Astro News
- Recent Updates of Astro News
- Active Mercury(07/09)
- Hubble Status Report: Directly Observes a Planet Orbiting Another Star(01/09)
- A Non-trivial Answer to a Trivial Astronomical Question-The Origin Of Absolute Magnitude(07/08)
- Assault by a Black Hole(04/08)
- New Lakes Discovered on Titan(01/08)
- ˇ§Deviant Behaviourˇ¨ in the Solar System(10/07)
- Cosmic Ripples - Cosmic Microwave Background - CMB(07/07)
- Interplanetary Superhighway(04/07)
- Is Pluto a Planet?(01/07)
- Breathing Moonrocks(10/06)
- My Thoughts on the Theory of Relativity, Quantum Mechanics, Superstring Theory and Dark Matter(07/06)
- Space-time Vortex(04/06)
- Radio Astronomy(01/06)
- Neutrino Astronomy(10/05)
- The Active Earth(07/05)
- What is Dark Energy?(04/05)
- The Mysterious Black Holes(01/05)
- Intermediate-Mass Black Holes And Quasisoft X-Ray Sources(10/04)
- Time Travel: From a Scientific Approach(07/04)
- What is Astrobiology?(04/04)
- Black Hole: From Fantasy To Reality (II)(01/04)
- Black Hole: From Fantasy To Reality (I)(10/03)
- From The Oldest Light In The Universe To The Fate Of The Universe(7/03)
- The Cosmic HERO(4/03)
- Quaoar - the Tenth Member of the Solar System?(1/03)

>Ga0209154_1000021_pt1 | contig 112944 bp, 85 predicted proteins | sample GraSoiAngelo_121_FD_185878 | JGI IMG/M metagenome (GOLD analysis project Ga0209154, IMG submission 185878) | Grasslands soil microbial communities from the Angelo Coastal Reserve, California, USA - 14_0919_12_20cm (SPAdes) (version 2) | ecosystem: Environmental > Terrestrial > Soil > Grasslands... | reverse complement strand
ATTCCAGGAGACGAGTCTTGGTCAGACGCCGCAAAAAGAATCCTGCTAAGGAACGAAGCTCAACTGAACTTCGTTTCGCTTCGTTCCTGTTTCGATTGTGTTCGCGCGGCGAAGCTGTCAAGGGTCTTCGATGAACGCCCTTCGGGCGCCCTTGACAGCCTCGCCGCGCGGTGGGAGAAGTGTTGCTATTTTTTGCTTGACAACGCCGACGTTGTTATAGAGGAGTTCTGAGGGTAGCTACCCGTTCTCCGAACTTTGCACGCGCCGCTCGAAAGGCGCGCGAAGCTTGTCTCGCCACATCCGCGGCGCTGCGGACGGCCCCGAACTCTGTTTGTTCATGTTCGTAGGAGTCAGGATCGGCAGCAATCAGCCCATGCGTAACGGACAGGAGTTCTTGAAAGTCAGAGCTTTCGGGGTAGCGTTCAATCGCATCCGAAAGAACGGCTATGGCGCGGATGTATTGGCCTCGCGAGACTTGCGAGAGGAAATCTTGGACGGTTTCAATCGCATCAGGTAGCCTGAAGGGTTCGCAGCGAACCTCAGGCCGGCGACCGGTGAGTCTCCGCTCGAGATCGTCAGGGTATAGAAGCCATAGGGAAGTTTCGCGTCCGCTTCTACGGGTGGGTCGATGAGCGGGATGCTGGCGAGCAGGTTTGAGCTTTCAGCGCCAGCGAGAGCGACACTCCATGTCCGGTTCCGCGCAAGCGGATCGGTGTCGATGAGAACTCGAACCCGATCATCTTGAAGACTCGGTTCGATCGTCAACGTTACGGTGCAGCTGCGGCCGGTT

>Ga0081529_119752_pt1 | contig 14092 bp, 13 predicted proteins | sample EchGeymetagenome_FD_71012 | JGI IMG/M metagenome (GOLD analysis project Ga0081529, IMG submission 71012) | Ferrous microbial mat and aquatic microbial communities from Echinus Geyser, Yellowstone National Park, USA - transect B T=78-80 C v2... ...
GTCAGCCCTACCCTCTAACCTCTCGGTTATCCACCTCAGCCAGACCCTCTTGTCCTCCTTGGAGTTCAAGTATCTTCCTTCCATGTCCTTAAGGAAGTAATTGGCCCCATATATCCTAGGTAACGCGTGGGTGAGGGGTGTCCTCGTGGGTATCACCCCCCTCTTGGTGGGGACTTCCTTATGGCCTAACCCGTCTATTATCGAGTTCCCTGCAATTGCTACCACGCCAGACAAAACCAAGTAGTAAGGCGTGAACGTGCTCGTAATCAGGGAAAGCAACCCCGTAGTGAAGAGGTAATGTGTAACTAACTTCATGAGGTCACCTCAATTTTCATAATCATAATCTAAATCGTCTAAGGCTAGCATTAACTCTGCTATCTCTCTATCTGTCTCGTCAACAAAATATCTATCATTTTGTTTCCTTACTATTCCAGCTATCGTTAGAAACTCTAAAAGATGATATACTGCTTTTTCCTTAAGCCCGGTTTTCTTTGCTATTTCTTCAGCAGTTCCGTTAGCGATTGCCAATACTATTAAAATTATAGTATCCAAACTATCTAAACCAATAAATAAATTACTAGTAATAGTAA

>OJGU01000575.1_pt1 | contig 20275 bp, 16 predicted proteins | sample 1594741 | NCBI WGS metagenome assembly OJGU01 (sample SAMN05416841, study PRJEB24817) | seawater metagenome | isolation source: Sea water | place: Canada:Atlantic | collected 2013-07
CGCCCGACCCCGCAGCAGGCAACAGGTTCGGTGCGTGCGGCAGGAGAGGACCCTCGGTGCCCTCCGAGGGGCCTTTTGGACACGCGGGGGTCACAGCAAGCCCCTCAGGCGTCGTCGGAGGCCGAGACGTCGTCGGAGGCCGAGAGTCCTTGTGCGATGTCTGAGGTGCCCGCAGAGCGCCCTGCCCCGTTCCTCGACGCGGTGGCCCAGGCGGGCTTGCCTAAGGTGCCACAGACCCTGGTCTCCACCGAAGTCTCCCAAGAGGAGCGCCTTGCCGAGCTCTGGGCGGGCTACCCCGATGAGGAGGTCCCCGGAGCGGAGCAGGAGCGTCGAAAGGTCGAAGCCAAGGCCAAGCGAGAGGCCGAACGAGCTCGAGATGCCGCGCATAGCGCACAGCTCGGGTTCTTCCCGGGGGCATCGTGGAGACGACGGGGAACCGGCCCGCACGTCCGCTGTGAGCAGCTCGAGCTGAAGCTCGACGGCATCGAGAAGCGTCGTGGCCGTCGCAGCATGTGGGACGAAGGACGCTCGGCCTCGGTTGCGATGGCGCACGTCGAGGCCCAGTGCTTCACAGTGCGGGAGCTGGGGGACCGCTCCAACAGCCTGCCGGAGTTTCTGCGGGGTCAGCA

- The First Chinese Telescope in Space(10/02)
- Diamonds and Other Stardust(7/02)
- Supermassive Black Hole in Andromeda Galaxy(4/02)
- Detection of Solar Neutrinos(1/02)
- Simultaneous Multiple Wavwlength Observation(10/01)
- Celestial Distance(7/01)
- Solar-Terrestrial Relations(7/00)
- Fundamental Particles in Astronomy(4/00)
- The Solar Maximum in 2000(1/00)
- Hubble Constant(10/99)
- New Findings on Cosmology(7/99)
- Strange Stars(4/99)
- How Strong Stellar Magnetic Field Can Be?(1/99)



Important notices





"I have done a terrible thing, I have posulated aparticle that cannot be detected" W. Pauli, a great physicist in the 20th century sighed over a kind of new particle he proposed in early 1930s. This kind of new particle is the neutrino, and scientists believe they exist in large number in the universe. Take the solar neutrinos, for example, every second about one million billions (1014) neutrinos reach the Earth and stream through our bodies. But why are such a huge flux of particles so difficult to detect? The reason is neutrinos only have very weak interaction with matters. They hardly interact with other particles such as electrons, neutrons and protons strongly enough to be detected. This weakness of the force gives the neutrinos the property that matter is almost transparent to them. In other words, they have great penetration power and can speed through the interior of the Sun or in the vast realm of the universe unhindered.

Neutrinos have been playing an important role in the rapidly developing field of physical science, but their significance to astronomy was recognized only since the 1960s. That was the famous Solar Neutrino Problem. Since 1950s, Raymond Davis Jr, whose career as a chemist at the US Department of Energy's Brookhaven National Laboratory, has been thinking of capturing the solar neutrinos. After series of setbacks, he succeeded in developing the first experiment to detect the neutrinos in 1967 at an old mine 1.5 km underground in the Homestake Gold Mine in South Dakota. The experiments continued for over some 20 years since then.